Leaving home is hard, but Isaiah Rashad is doing it — or at least he’s in the process of it. After his inaugural release, Cilvia Demo, on TDE in Winter 2014, Tennessee’s scrip-popping poet has laid low in a state of limbo much to the chagrin of his following. The Volunteer’s freshman effort showcased a well-versed repertoire mature for his age, and while Cilvia’s replay value rings true, Zay’s catalogue has suffered through the same waiting game as the rest of the Top Dawg breed. Marinating back and forth between Tennessee and his California rendezvous, Spottie’s withstood quite the quasi-exile from the TDE soundwaves aside from some buzz-worthy cuts over the past two years. Gripes and groans should subside, however, with Rashad’s shining new release, The Sun’s Tirade. Soaking up the pedigree of Top Dawg Entertainment’s culture is an opportunity any rapper would envy, and just as TDE has proven time and again, their latest release soothes the torment of its purgatory.

With Cilvia Demo as its prologue, Tirade divulges Zay’s conflicted tale to an even further degree. A vacillating narrative twisted by self-medication, California sunshine, and the nostalgia of home, Zay juxtaposes these shifting worlds with stories both bleak and redeeming. Prescribing Xanax and liquor to combat “two tears on the inside” and small city woes on “Stuck in the Mud (featuring SZA),” he speaks not only of himself but of so many others clawing to escape their swamp of troubles. But even stationed in the California glam, Rashad seemingly can’t escape his scarred memories of Chattanooga. “Rope (feat. SiR) // rosegold” strategically adds insult to the injury of Zay’s absent father, and after admitting that he’s burnt out on “AA,” Spottie goes on to reminisce on “havin’ nothin’ but my momma and some Starter on my muthafuckin’ birthday,” a recollection among a host of others calling him to the opportunities of a bigger world.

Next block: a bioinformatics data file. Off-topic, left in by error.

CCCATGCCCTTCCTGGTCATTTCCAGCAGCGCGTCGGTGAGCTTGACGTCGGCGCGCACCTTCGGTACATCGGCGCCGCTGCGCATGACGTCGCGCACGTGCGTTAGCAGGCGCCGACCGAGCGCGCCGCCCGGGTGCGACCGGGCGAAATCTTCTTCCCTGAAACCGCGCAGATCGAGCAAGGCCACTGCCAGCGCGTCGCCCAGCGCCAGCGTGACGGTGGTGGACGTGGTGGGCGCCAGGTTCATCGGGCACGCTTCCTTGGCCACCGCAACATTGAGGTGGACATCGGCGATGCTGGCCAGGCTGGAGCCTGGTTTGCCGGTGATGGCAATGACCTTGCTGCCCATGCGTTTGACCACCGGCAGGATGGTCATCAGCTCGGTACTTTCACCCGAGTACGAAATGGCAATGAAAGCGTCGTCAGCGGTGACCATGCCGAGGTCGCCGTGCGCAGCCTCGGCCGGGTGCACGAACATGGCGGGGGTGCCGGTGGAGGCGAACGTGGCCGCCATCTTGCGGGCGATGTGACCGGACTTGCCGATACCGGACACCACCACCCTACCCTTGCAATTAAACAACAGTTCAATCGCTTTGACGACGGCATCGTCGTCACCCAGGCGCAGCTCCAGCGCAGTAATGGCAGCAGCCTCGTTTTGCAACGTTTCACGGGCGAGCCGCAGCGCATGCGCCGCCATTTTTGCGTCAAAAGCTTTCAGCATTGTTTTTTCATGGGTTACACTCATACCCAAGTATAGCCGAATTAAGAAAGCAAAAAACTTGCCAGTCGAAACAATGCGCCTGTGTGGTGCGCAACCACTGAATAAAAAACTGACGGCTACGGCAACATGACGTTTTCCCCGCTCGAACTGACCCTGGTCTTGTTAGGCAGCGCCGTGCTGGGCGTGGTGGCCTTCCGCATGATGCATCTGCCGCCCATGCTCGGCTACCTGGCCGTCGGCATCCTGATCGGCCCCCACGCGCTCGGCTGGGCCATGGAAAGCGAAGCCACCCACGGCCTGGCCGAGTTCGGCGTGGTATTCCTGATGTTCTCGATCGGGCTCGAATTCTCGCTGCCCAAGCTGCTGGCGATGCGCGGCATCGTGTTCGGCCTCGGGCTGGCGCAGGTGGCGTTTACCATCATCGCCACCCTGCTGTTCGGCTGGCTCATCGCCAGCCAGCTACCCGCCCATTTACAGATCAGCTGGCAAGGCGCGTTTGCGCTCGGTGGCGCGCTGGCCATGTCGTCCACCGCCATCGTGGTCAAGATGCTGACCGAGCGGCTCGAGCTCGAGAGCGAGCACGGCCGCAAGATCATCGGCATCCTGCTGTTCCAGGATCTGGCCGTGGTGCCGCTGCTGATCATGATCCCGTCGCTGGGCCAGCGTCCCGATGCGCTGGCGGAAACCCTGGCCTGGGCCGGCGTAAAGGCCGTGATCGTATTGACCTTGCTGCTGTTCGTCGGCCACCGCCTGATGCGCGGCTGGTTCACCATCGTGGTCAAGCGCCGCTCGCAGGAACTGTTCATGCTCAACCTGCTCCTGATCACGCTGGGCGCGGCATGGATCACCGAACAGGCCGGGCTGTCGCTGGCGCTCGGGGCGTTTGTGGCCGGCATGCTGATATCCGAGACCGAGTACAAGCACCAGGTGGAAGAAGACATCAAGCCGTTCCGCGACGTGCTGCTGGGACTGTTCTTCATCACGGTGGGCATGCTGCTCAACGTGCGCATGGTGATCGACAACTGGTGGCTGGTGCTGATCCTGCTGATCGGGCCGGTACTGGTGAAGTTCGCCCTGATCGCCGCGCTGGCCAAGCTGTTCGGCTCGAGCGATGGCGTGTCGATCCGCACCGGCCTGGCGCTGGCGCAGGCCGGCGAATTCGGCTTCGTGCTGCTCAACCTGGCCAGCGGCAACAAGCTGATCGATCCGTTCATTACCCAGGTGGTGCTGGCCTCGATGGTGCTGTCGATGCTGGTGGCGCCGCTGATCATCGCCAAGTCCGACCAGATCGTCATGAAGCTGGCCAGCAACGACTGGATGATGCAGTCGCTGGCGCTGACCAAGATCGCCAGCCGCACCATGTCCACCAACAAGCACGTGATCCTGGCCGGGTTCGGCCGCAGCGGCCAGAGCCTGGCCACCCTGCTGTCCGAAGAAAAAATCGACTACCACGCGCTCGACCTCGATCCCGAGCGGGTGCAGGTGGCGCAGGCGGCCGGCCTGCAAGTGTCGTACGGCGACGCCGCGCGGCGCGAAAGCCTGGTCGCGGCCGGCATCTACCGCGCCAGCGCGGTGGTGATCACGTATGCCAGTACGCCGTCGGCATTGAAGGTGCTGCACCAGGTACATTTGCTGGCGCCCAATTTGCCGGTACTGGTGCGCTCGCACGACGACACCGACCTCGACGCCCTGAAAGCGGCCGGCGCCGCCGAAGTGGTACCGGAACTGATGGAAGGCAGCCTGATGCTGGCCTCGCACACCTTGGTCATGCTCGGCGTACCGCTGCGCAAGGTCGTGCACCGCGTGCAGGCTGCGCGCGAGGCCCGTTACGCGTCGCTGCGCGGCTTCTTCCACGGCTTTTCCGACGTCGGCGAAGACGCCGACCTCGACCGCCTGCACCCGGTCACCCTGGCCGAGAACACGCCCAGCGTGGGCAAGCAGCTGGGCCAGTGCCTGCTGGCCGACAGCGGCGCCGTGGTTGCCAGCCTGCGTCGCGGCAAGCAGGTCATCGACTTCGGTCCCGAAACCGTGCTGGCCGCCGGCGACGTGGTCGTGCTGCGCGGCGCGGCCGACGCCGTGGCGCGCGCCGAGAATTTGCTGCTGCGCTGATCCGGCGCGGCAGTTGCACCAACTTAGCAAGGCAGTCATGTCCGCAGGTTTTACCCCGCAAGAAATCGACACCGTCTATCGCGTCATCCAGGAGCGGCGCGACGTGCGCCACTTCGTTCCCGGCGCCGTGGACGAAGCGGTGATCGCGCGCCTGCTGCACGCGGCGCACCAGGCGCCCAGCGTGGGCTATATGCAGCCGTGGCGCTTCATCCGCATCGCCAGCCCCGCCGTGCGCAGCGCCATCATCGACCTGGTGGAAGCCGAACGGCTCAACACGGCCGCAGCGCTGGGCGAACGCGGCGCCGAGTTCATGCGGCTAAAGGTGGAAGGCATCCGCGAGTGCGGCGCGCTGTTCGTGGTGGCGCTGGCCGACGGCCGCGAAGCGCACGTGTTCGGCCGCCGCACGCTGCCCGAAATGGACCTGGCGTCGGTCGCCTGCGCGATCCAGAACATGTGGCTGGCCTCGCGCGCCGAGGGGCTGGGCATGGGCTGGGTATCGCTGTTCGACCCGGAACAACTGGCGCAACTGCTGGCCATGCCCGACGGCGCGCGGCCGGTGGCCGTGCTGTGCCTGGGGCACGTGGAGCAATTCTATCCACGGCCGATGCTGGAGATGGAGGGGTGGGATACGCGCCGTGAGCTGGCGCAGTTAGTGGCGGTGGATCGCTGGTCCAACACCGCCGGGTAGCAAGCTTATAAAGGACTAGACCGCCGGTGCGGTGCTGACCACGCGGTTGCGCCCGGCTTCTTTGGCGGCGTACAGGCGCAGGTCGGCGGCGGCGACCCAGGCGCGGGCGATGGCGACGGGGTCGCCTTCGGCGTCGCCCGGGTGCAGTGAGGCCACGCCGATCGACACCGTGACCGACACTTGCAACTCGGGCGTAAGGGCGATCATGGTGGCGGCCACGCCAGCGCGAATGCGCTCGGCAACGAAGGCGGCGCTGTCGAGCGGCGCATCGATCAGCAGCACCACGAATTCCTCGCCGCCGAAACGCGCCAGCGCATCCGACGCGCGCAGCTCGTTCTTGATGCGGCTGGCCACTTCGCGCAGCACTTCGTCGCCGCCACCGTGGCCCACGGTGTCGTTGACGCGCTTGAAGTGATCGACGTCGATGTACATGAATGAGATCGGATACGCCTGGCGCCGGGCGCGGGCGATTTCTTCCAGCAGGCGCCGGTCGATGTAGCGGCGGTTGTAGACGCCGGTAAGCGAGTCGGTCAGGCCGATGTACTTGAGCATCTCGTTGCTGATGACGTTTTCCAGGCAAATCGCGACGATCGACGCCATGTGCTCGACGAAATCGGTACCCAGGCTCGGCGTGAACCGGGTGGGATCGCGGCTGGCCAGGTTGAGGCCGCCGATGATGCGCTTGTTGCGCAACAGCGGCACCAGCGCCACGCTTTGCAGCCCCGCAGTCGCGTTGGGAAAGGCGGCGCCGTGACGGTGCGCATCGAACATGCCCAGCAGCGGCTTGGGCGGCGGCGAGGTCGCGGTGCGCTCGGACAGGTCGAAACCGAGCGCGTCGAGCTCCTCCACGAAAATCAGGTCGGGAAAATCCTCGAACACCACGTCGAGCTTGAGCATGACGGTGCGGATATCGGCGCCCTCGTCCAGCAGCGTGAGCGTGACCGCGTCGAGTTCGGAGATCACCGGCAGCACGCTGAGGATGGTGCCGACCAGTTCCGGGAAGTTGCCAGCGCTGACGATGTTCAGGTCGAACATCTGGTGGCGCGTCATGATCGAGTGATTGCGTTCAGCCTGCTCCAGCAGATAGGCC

A spawn of this hyper-aware generation, Shad meets fire with fire on his own tirade, acknowledging the noise of the streets and interwebs through a series of satirical skits with Top Dawg co-president, Dave Free. “I don’t understand this process, dog,” Free laments over the album’s intro “where u at?” “Everybody was bumpin’ yo last shit, you don’t wanna get your next shit out? You don’t care? You got until Friday, bro,” he says, mocking the grievances of TDE faithful. Later on he goes as far to demand Zay to “Find a motherfuckin’ topic,” chalking him up as just another one of those “complicated ass young motherfuckers” that populate Hip Hop’s burgeoning future. Surely, both Rashad’s path and his music are marred by complication but quips from the peanut gallery present little significance in comparison to the dichotomic tug of war inside his mental.



Luckily for Rashad, it’s the bigger world this TDE dreadhead was bred for. He swears to his mother over the piano of “Park” that “I knew I was ‘bout it, way before venue was crowded,” subsequently proving his worth with performances like “Free Lunch,” “Tity and Dolla (with Hugh Augustine and Jay Rock),” and by going bar for bar with K. Dot on their souled out collab, “What’s Wrong.” And if it feels like he’s “running in circles,” that’s because he is. Of all the drugs Zay partakes in, stardom and money are his strongest vices and they occur at the expense of his loved ones. He confesses to his girl on the kickback poetry of “Silk Da Shocka” that he “chose the world in the end,” and admits on “Dress Like Rappers” that he didn’t have enough time to visit his daughter while he was home before having to head back to Cali. Still scaling to new heights, Zay’s greatest conflict at this point isn’t his sporadic release cycle, it’s finding his equilibrium between fame and fam.

This balancing act unfurls seamlessly across the album’s duration, and even through enduring obstacles, Tirade is a refined exercise in Spottie’s advancement as an artist. Back and better than ever are the spaced-out blues he demonstrated on Cilvia Demo, and even if Shad’s slurred bars suffer from hints of attention deficit, he scales scat-riddled verses more smoother than any TDE artist not named Cornrow Kenny. “I used to could’ve, would’ve, should’ve,” he says on the album’s outro “by george (outro),” keywords being “used to.” With Tirade, it’s irrefutable that Rashad is all aboard his fated train to rap relevance. He’s saddled with baggage from back home, but he’s also supplied with a pen and a set of blueprints left behind by Hip Hop forefathers. So while the sun’s criticism beats down on him at the station, Zay knows his odyssey will be one of pain but equally fruitful returns.